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The 4 practices of emotional control

The 4 practices of emotional control

“Poor emotional control among managers is a massive disengager in the workplace, so we thought we would kick off 2013 with a simple article outlining the 4 practices of emotional control. But first it’s important to understand…

What emotional control is – and isn’t

the 4 practices of emotional control

Emotional control is not about suppressing your emotions. Depending on the type of lives we lead, we go throug every day experiencing hundreds of emotions. Many of these we simply ignore or discard without a thought. But on some occasions, we feel an emotion and, for whatever reason, we may react to it negatively. If other people are present (or, more likely, the cause!), this reaction may spill over into other emotions, for example anger, rage, frustration, aggression, and it can harm our relationships.

Of course, we may react by thinking ‘this person deserved it’, or ‘it was unavoidable’. It may be that the person actually did not deserve the reaction, and the reaction related to someone or something else and that person just happened to be there for your outburst! This post is here to help those who want a ‘shovel-ready’ emotional control mechanism that is so easy it will work in the heat of the moment.

The 4 practices of emotional control – Body, Beat, Breathing, Brain

Between what triggers an emotion and how we respond to it, there is a space – and that space is where our choice is. Basically, the less space between trigger and response, the less choice we have over our reaction. But if we increase our emotional control, we can also increase the options available to us. Here are the 4 practices of emotional control that enable us to do exactly that:

1. Body When we get stressed, our body tenses up in many different places. Our body is preparing itself – perhaps instinctively – for the fight or flight response.

This response may be helpful, say, if we need to fight or flee. Our muscles tense, adrenaline starts to rush, and the body readies itself for action. However the body tensing also causes our breathing to be restricted and a ‘downward spiral’ to take place, leading us to conflict. In most cases, we don’t want or need to fight or flee. So the first practice of emotional control is to take control of the body. Here are some tips:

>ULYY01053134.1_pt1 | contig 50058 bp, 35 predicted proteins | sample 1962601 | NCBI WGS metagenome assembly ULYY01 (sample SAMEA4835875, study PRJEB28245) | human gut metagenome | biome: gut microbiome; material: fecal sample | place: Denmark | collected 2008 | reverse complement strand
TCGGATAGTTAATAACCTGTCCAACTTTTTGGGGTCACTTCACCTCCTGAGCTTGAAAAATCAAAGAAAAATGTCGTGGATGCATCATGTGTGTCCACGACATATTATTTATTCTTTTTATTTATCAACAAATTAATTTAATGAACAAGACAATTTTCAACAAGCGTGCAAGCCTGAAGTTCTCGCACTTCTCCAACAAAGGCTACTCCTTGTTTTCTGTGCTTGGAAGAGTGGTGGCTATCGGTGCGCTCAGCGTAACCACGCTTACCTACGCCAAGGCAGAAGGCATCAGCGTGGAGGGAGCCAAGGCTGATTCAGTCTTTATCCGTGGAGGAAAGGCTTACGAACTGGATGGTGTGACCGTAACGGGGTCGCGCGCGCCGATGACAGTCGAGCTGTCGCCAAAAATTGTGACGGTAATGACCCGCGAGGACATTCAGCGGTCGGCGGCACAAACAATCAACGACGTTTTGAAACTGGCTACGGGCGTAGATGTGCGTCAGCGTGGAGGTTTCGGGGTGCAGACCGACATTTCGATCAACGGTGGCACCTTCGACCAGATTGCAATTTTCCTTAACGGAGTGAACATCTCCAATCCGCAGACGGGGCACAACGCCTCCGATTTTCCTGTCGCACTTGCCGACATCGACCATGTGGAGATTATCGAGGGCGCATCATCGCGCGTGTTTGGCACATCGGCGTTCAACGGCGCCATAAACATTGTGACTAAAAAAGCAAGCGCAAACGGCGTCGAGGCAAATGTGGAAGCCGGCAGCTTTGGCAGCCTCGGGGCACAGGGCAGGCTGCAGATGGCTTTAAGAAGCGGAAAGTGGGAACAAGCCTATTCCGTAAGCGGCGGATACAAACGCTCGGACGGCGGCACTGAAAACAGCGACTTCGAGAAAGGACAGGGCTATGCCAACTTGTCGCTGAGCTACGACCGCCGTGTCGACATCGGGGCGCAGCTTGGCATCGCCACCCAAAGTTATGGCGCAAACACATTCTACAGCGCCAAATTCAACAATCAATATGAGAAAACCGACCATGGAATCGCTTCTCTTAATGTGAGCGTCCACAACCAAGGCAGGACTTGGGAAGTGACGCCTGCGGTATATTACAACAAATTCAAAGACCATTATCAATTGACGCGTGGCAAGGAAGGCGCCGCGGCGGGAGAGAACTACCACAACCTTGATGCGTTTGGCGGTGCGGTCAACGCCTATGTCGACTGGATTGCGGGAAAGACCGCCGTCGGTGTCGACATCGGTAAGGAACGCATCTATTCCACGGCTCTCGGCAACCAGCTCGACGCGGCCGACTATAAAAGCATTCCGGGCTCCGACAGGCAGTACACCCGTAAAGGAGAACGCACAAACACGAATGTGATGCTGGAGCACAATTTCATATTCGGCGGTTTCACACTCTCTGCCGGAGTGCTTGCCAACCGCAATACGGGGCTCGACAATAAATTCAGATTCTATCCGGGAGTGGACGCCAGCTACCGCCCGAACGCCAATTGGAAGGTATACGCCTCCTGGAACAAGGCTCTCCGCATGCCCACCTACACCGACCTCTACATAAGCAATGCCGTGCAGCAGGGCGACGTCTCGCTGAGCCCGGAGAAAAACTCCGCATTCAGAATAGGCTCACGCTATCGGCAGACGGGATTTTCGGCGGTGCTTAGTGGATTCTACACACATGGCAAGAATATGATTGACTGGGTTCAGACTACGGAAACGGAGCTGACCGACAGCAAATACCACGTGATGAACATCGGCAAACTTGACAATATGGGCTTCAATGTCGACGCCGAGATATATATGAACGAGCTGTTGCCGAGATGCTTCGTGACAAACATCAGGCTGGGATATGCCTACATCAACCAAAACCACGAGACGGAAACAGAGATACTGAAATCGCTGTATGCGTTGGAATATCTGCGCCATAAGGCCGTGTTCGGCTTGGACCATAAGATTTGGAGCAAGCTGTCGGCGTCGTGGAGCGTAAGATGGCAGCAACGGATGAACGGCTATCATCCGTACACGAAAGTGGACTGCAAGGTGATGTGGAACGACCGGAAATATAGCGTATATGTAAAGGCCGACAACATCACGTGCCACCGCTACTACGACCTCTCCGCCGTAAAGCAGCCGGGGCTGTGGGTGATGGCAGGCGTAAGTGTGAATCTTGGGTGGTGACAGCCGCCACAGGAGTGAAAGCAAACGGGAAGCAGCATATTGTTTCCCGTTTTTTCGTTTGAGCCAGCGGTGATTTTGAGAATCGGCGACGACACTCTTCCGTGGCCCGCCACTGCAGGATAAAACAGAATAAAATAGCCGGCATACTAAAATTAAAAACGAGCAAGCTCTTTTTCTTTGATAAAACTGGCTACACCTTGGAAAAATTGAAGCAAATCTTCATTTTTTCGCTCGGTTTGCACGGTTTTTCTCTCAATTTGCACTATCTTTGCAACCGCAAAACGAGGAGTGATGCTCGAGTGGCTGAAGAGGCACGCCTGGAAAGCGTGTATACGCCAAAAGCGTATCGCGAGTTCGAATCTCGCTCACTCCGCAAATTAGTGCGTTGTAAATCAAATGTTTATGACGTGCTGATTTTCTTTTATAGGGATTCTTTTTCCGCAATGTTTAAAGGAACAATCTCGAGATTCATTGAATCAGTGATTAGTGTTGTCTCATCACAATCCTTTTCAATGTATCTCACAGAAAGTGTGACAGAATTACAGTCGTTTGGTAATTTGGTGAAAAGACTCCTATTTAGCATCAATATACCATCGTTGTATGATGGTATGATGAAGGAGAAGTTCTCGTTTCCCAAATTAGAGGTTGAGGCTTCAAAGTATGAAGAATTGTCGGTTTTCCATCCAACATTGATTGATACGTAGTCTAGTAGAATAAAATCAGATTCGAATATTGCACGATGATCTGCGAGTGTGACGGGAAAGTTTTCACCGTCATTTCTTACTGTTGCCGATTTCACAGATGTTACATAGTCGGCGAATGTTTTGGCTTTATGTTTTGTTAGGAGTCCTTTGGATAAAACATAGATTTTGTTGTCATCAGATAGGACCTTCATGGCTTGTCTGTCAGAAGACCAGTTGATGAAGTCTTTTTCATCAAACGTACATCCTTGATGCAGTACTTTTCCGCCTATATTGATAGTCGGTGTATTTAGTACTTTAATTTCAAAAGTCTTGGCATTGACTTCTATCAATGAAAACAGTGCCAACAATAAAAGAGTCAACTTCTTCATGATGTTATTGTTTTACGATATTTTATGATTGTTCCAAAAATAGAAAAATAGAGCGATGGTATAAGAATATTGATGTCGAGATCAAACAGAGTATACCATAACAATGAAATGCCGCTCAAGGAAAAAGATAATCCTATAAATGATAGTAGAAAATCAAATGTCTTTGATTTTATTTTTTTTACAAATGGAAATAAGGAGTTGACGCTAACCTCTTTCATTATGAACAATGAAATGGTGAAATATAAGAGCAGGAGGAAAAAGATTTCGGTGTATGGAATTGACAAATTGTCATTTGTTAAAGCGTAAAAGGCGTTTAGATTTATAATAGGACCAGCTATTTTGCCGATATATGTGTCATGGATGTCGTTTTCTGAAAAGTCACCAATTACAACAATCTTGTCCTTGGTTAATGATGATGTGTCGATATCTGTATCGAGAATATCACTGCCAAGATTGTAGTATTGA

• Make sure your fists are unclenched and blood can run freely to your fingers
  • Relax your neck and shoulders. These always tense in a fight or flight response, reduce oxygen flow to your brain, and reduce your options.
  • ‘Unclench’ your face. Let your facial muscles relax.

2. Beat When we encounter a stressful situation, our heart rate usually soars. This is a panic response that sets off a chemical reaction of adrenalin rushing around our body. So if we want to avoid this knock on effect, here are some tips:

  • In a conflict situation, override your instinct which cust off yur awareness of your body and instead listen to it. The way to do so: listen to your heart beat.
  • Consciously tell your body to slow down its heart rate. Use the third practice of emotional control to help you:

3. Breathing Typically, when we enter a stressfull situation, our breathing becomes shallower. By taking control of our breathing, we can override the ‘fight or flight’ response that comes from our instincts. Here’s how to do that:

  • Take one deep breath and hold it. Then, after a few inevitable short breaths, take another deep breath and hold it.
  • After your third deep breath, you should be in control of your breathing again.
  • As soon as you can, take another deep breath and ‘push’ it down into your diaphragm. The objective is to make your breathing patter longer and deeper.

4. Brain The fourth practice of emotional control is the brain. When we get stressed, our brain goes into overdrive, spewing out thoughts of a ‘fight or flight’ kind.

To increase our options, we need to break this pattern. We can do this by:

  • Having in our mind at all times an image that we can use to relax us. One image could be waves gently crashing against a beach. Another may be walking along a path on a hillside.
  • Letting go ‘the voice’ of inflammatory words that trigger us. We can do this by having a sound to break that – for example the gentle crashing of waves.
  • Directing the brain to look actively for positive thoughts.

The 4 Practices of Emotional Control – summary

We may not be able to control a situation, but we can control our response to it. Using the 4 practices of emotional control – Body, Beat, Breathing, Brain – is a simple an effective way to do so.”

Stephen

 

Posted on: March 29, 2013, 6:43 am Category: Uncategorized

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